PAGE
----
NEW YORK – About half the 4,313 security cameras installed along New York City's subways aren't seeing a thing – a blind spot in the crime and terrorism safety net for the nation's largest city.
"A lot of those cameras don't work, and maybe someday we're going to get very badly hurt because of it," Mayor Michael Bloomberg said Tuesday.
While cameras are out of commission in the subway, the cash-strapped Metropolitan Transportation Authority has also been forced to cut police patrol shifts on major bridges and tunnels on the weekends.
The problem of missing video came to light after two men were stabbed to death on the subway – and there was no camera installed in the station to catch an image of the killer. Darnell Morel and Ricardo Williams, both 24, were killed in a fight that started around 5 a.m. Sunday at the Christopher Street station in downtown Manhattan.
The New York Police Department says it doesn't depend on the surveillance cameras set up by the MTA – instead, officers patrol the subways and set up random bag searches in stations around the city.
Overall, crime is down in the subways, even as ridership increases. In 1990, there were about 50 crimes a day reported in the subway, and now there are about five, according to police. About 5 million people ride the subway every day, around a million fewer than in the '90s.
The NYPD is installing thousands of cameras around the city and is using private surveillance installed in major buildings as part of a massive security initiative. In addition, 500 specialized cameras are in place – an image from one of those cameras led officers to a suspect wanted in the brutal assault of a woman in a bar a few weeks ago.
"As cameras proliferate, as we build more of them, they become more instrumental in solving crimes. They also act as a deterrent," said Paul Browne, a Police Department spokesman.
But the MTA, which just last week approved $93 million in service cuts, is in charge of the cameras within the subway system. Of the 4,313 cameras, 2,270 are working and 2,043 aren't.
Some are under construction and the agency is working to bring them online – an additional 900 should be up by June, the agency says. Some just plain don't work because of heat, water or electrical problems.
And about 1,000 are held up by litigation. A division of Lockheed Martin hired to install the systems sued the MTA last year, blaming the agency for delays preventing them from meeting construction deadlines. The MTA countersued, saying that Lockheed Martin had provided faulty products. A Lockheed Martin spokesman would not comment Tuesday.
Meanwhile, about 600 agents stationed in the subways have been laid off as a result of the budget.
A working, comprehensive surveillance system for the city's many bridges and automobile tunnels is monitored 24 hours a day. But some of the weekend patrol shifts for officers who regularly patrol the bridges – and who could respond to a threat within minutes – have been eliminated at the Queens Midtown Tunnel and the Verrazano Narrows Bridge, which connects Brooklyn and Staten Island.
Greg Lombardi, vice president of the Bridge & Tunnel Officers Benevolent Association, said the cuts will make it more difficult to catch any miscreants.
"The Verrazano is a 2 1/2-mile long bridge. The monitoring system is on Staten Island. If an alarm goes off, or someone sees something, dispatching someone over to Brooklyn could mean the guy gets away," he said.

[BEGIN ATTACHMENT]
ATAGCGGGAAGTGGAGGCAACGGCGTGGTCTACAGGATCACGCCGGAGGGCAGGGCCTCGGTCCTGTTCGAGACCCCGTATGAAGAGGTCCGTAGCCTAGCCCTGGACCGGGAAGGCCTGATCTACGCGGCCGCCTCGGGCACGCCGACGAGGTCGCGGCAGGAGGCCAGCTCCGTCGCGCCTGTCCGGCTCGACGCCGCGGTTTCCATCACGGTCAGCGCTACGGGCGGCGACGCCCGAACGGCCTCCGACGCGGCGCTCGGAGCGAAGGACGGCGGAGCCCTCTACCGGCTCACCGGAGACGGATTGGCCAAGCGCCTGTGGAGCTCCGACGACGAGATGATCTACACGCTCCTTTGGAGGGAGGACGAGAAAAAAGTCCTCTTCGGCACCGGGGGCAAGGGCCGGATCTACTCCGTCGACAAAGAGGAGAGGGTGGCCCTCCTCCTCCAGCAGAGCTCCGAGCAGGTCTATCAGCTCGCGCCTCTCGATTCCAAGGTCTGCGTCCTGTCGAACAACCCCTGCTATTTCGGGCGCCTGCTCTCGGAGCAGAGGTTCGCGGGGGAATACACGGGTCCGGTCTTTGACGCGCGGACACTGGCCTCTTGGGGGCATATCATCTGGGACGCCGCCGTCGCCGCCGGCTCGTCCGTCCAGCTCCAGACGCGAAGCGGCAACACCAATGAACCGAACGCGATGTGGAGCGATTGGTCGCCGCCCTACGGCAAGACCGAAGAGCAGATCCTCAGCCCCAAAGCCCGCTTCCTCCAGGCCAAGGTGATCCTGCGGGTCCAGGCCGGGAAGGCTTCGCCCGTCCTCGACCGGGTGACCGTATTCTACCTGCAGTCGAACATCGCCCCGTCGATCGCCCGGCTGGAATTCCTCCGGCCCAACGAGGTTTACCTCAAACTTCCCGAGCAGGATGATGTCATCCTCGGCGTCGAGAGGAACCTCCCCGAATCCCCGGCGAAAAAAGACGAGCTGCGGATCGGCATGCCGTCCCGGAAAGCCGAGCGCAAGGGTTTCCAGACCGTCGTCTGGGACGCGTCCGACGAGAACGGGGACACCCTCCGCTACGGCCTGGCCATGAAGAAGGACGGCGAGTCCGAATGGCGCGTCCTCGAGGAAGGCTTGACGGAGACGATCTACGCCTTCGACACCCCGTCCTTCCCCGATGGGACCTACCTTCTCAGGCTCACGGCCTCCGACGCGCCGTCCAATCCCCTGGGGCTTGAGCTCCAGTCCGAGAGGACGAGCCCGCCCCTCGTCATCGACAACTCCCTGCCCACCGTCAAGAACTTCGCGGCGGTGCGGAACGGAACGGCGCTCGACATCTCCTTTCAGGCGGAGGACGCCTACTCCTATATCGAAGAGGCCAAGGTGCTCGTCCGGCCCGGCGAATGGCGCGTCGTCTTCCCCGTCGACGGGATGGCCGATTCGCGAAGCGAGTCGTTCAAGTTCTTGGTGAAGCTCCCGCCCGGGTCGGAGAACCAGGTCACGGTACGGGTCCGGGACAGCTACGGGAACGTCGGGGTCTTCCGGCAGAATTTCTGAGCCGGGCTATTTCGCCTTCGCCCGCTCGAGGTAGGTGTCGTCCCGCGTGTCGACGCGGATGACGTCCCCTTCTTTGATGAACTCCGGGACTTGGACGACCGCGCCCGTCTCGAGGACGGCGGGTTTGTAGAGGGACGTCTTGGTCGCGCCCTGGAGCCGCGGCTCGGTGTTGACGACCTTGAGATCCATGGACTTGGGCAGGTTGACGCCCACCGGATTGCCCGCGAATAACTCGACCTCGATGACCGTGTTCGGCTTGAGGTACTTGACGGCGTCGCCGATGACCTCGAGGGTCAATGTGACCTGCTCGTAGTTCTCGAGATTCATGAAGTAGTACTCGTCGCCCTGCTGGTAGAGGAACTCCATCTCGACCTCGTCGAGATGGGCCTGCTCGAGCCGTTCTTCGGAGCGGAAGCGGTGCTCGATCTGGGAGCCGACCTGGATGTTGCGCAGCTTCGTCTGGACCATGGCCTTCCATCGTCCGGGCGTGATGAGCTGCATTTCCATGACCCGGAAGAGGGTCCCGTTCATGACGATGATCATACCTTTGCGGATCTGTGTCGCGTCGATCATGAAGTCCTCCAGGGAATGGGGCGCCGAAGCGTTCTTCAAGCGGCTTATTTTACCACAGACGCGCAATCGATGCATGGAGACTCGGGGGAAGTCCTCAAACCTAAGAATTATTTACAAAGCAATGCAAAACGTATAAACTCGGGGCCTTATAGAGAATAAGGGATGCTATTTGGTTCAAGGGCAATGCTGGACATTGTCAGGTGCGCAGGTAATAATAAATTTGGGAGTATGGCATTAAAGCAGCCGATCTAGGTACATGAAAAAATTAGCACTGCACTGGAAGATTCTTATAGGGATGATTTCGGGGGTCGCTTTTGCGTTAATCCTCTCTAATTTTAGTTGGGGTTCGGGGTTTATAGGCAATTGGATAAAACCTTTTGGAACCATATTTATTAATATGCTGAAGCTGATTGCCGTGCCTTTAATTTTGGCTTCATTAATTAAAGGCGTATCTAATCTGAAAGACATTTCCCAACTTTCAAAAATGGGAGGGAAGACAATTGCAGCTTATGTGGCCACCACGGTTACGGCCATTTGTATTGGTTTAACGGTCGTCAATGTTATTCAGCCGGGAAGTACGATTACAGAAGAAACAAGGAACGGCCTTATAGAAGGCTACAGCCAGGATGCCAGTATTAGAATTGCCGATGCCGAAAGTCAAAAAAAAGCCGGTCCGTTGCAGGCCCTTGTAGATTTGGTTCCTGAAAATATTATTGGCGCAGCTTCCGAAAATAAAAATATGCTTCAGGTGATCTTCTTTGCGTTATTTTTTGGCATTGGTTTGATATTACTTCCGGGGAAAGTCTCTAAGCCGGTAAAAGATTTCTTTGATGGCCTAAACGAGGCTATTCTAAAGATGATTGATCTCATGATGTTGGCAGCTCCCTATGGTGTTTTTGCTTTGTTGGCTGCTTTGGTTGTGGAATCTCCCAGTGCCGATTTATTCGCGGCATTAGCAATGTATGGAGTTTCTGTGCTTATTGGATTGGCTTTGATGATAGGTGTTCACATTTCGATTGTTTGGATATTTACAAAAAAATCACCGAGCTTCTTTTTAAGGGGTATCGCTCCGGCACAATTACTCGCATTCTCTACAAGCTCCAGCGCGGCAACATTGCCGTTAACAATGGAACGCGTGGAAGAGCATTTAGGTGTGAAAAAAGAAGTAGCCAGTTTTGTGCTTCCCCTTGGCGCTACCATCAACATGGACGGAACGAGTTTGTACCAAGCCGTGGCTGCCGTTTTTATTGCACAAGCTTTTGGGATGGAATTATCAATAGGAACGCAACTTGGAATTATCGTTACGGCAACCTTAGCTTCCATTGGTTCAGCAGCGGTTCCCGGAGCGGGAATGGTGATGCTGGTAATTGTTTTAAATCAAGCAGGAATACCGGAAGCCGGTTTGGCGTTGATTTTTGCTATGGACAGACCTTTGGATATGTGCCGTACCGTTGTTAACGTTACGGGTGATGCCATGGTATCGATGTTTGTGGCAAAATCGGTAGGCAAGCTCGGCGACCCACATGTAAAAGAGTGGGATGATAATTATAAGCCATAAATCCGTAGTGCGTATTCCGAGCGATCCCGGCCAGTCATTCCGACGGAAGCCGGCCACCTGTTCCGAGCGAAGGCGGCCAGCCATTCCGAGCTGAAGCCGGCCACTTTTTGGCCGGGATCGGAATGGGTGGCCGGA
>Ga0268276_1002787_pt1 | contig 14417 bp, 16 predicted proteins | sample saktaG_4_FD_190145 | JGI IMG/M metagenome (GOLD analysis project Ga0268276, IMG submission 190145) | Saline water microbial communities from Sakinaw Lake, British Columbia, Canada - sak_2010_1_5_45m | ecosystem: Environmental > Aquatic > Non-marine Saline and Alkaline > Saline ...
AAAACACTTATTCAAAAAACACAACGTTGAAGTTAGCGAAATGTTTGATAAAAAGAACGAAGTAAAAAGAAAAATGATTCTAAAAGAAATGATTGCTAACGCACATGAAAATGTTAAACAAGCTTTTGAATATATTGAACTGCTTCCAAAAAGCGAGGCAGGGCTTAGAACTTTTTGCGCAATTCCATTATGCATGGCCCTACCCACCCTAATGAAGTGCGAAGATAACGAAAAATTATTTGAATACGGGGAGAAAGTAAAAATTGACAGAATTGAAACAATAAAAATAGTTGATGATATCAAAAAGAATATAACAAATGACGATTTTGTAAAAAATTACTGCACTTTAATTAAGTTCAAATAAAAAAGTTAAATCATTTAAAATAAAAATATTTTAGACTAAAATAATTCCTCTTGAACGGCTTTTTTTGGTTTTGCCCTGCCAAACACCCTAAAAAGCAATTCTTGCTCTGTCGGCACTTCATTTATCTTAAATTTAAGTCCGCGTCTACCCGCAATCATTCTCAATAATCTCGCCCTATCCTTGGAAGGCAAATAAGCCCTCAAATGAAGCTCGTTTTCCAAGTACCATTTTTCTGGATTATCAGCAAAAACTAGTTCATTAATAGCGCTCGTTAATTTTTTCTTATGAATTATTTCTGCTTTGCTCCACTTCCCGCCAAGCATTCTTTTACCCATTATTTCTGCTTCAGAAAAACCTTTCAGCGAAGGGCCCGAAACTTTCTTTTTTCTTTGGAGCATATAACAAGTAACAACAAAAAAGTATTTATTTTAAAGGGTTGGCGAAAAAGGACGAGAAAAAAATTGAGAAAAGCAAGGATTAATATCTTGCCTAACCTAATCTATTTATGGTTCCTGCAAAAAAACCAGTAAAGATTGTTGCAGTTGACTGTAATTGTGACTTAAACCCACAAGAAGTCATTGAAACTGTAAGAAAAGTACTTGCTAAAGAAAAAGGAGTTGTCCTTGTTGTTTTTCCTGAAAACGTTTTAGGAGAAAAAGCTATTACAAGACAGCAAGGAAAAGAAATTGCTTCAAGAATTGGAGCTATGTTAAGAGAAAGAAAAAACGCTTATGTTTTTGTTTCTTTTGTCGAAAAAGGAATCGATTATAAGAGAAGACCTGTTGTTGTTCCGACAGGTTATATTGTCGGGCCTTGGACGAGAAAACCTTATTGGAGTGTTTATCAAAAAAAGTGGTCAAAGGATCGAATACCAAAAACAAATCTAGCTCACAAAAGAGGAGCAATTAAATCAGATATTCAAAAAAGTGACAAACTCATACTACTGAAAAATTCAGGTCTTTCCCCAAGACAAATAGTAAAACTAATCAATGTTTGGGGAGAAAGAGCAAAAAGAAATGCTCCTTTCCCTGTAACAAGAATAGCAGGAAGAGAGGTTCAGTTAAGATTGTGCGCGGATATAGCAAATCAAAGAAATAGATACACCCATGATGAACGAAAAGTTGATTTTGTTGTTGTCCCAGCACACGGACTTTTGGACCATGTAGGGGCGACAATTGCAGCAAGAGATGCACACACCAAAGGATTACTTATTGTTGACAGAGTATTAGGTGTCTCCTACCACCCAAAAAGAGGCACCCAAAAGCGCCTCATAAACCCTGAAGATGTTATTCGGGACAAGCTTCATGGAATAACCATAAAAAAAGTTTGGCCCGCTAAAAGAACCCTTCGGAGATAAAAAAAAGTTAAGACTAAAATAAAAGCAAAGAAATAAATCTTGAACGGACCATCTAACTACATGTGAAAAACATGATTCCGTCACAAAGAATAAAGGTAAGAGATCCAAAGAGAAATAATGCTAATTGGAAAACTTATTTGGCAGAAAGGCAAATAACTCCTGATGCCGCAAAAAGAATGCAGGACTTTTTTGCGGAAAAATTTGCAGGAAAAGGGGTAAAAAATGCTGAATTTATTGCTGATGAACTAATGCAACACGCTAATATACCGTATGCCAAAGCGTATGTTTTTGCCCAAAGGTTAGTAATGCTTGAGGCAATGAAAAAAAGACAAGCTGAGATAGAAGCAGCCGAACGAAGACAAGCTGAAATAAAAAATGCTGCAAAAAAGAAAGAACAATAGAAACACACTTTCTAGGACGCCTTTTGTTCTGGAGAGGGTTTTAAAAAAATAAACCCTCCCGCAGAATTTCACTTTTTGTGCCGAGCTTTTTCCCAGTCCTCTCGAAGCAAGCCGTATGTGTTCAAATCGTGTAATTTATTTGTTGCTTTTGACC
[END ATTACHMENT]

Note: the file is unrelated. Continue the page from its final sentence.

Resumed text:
The MTA said that the plan has been evolving since the Sept. 11 terrorist attack, and that additional funding will be made available to add more cameras in priority areas.
"The safety and security of our customers is the MTA's top priority," Kevin Ortiz, a spokesman for the MTA, said in a statement. "In a post-9/11 world we have worked together to harden our infrastructure, secure sensitive areas and prioritize locations for surveillance cameras."
The mayor said Tuesday that he was concerned about security, and that the city government had a plan in place that would've given enough money to the agency to improve security, as well as quality – but that Albany didn't agree.
"I think it's fair to say the MTA does not have enough money to provide the level of security that people want and that we should have," he said. "If we didn't learn the need for security in the subway system time and time in the past, yesterday or the day before should have taught us again."
Police increased their presence in the New York subway after the suicide attacks Monday in Moscow's subway in the time before rush hour began. Police closely monitor crimes in other cities and adapt their own strategy as needed. After the 2005 bombing in London that killed more than 50 people, bag searches were instituted in the New York subway.
London, one of the most closely watched cities on Earth, is home to an estimated 500,000 cameras, including 10,000 operated by law enforcement agencies.
Police Commissioner Raymond Kelly has made it no secret that he would like more cameras in public spaces, including the subway system, bridges and tunnels and on city streets.
Bloomberg said he's not afraid to ride but cited a recent suicide bomb plot by a militant linked to al-Qaida as a reason New Yorkers must remain vigilant. Afghan immigrant Najibullah Zazi pleaded guilty in February to plotting to carry out a suicide bombing in the subways.
"The whole plan there was to build some bombs and blow up the subway," he said. "So, make no mistake about it, we have to work very hard to keep this subway system safe."
Associated Press writer Sara Kugler contributed to this report.